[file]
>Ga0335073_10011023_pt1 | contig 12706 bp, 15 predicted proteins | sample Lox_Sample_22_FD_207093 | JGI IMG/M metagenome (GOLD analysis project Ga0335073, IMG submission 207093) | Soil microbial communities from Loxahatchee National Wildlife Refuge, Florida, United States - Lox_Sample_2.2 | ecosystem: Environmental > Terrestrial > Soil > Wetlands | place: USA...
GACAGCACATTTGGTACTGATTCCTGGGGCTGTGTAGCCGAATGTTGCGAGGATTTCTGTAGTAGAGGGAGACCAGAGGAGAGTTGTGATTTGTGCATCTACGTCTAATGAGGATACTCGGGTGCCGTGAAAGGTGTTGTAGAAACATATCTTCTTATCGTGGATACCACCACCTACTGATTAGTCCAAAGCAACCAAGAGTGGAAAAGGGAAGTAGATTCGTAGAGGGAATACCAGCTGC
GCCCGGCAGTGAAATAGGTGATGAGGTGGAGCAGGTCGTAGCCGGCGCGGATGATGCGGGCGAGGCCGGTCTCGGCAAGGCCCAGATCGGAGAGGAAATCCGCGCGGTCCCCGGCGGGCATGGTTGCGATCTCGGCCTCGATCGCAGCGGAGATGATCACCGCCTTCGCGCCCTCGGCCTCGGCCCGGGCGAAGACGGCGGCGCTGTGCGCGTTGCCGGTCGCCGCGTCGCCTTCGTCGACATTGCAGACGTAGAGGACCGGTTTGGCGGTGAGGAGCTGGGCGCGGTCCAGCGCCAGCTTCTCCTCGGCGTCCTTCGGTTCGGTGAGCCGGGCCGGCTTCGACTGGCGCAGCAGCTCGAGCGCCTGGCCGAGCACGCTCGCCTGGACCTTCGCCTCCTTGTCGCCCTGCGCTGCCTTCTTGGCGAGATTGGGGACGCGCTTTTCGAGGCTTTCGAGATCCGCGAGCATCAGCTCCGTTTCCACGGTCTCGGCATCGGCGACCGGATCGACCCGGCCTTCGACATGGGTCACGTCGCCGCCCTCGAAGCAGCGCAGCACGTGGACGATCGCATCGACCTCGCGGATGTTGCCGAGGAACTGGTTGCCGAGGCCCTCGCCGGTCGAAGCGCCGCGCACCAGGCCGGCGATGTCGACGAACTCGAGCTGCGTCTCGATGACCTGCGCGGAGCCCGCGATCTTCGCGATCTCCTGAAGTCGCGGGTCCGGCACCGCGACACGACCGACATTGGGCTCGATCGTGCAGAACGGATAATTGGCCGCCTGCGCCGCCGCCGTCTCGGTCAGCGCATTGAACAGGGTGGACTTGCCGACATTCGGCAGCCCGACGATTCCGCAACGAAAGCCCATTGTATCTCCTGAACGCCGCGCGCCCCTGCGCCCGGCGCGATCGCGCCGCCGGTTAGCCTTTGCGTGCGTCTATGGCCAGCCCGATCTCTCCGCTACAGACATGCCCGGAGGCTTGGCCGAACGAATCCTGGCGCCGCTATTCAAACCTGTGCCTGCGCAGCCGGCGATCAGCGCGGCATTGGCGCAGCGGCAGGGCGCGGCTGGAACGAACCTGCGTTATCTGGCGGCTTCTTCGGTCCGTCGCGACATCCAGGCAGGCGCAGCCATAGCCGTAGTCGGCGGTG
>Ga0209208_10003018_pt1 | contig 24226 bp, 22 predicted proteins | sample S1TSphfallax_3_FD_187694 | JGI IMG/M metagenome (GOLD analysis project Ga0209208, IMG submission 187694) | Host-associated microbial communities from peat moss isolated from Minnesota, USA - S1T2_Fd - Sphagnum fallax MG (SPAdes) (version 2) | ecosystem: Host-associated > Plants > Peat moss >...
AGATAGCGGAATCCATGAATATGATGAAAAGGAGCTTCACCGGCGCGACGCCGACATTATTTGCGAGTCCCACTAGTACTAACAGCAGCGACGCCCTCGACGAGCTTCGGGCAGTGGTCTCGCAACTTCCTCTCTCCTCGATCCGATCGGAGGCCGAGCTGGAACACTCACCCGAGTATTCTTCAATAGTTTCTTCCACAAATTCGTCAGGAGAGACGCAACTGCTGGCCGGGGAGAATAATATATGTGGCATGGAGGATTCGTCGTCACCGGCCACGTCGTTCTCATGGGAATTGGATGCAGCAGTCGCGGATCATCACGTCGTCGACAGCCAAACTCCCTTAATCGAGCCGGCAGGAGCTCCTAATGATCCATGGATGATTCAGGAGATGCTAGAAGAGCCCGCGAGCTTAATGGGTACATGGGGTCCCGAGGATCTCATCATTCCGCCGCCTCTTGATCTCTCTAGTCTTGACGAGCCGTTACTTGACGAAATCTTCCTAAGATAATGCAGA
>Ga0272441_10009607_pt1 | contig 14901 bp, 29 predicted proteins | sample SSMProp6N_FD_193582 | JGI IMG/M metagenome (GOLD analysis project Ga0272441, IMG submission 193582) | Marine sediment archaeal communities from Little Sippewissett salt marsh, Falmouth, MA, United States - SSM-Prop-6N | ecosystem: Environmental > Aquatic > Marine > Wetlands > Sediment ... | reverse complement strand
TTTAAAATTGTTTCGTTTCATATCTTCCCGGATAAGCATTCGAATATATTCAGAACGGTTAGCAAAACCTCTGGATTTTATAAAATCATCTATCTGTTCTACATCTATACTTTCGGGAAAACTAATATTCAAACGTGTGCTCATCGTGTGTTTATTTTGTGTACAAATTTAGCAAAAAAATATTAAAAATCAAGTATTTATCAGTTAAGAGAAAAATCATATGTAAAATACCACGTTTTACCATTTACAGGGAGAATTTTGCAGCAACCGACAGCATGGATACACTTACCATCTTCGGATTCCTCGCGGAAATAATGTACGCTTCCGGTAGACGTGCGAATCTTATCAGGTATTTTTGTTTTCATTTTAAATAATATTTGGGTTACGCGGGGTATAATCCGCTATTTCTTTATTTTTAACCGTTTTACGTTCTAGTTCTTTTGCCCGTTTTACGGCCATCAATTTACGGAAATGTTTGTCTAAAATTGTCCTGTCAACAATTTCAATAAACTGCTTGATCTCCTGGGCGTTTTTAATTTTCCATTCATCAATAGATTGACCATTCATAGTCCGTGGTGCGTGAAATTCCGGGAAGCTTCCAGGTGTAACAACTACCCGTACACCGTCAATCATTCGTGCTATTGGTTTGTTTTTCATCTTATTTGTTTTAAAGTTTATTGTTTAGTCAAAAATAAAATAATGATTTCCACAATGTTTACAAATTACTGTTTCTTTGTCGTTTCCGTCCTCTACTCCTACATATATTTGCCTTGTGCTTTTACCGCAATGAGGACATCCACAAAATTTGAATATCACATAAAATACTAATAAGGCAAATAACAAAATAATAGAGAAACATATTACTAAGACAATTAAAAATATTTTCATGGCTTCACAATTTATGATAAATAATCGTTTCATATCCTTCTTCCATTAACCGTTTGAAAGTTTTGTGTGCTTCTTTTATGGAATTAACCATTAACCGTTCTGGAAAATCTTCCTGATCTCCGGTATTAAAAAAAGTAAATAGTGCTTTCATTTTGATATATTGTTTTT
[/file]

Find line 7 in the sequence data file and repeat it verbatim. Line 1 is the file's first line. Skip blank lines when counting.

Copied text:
TTTAAAATTGTTTCGTTTCATATCTTCCCGGATAAGCATTCGAATATATTCAGAACGGTTAGCAAAACCTCTGGATTTTATAAAATCATCTATCTGTTCTACATCTATACTTTCGGGAAAACTAATATTCAAACGTGTGCTCATCGTGTGTTTATTTTGTGTACAAATTTAGCAAAAAAATATTAAAAATCAAGTATTTATCAGTTAAGAGAAAAATCATATGTAAAATACCACGTTTTACCATTTACAGGGAGAATTTTGCAGCAACCGACAGCATGGATACACTTACCATCTTCGGATTCCTCGCGGAAATAATGTACGCTTCCGGTAGACGTGCGAATCTTATCAGGTATTTTTGTTTTCATTTTAAATAATATTTGGGTTACGCGGGGTATAATCCGCTATTTCTTTATTTTTAACCGTTTTACGTTCTAGTTCTTTTGCCCGTTTTACGGCCATCAATTTACGGAAATGTTTGTCTAAAATTGTCCTGTCAACAATTTCAATAAACTGCTTGATCTCCTGGGCGTTTTTAATTTTCCATTCATCAATAGATTGACCATTCATAGTCCGTGGTGCGTGAAATTCCGGGAAGCTTCCAGGTGTAACAACTACCCGTACACCGTCAATCATTCGTGCTATTGGTTTGTTTTTCATCTTATTTGTTTTAAAGTTTATTGTTTAGTCAAAAATAAAATAATGATTTCCACAATGTTTACAAATTACTGTTTCTTTGTCGTTTCCGTCCTCTACTCCTACATATATTTGCCTTGTGCTTTTACCGCAATGAGGACATCCACAAAATTTGAATATCACATAAAATACTAATAAGGCAAATAACAAAATAATAGAGAAACATATTACTAAGACAATTAAAAATATTTTCATGGCTTCACAATTTATGATAAATAATCGTTTCATATCCTTCTTCCATTAACCGTTTGAAAGTTTTGTGTGCTTCTTTTATGGAATTAACCATTAACCGTTCTGGAAAATCTTCCTGATCTCCGGTATTAAAAAAAGTAAATAGTGCTTTCATTTTGATATATTGTTTTT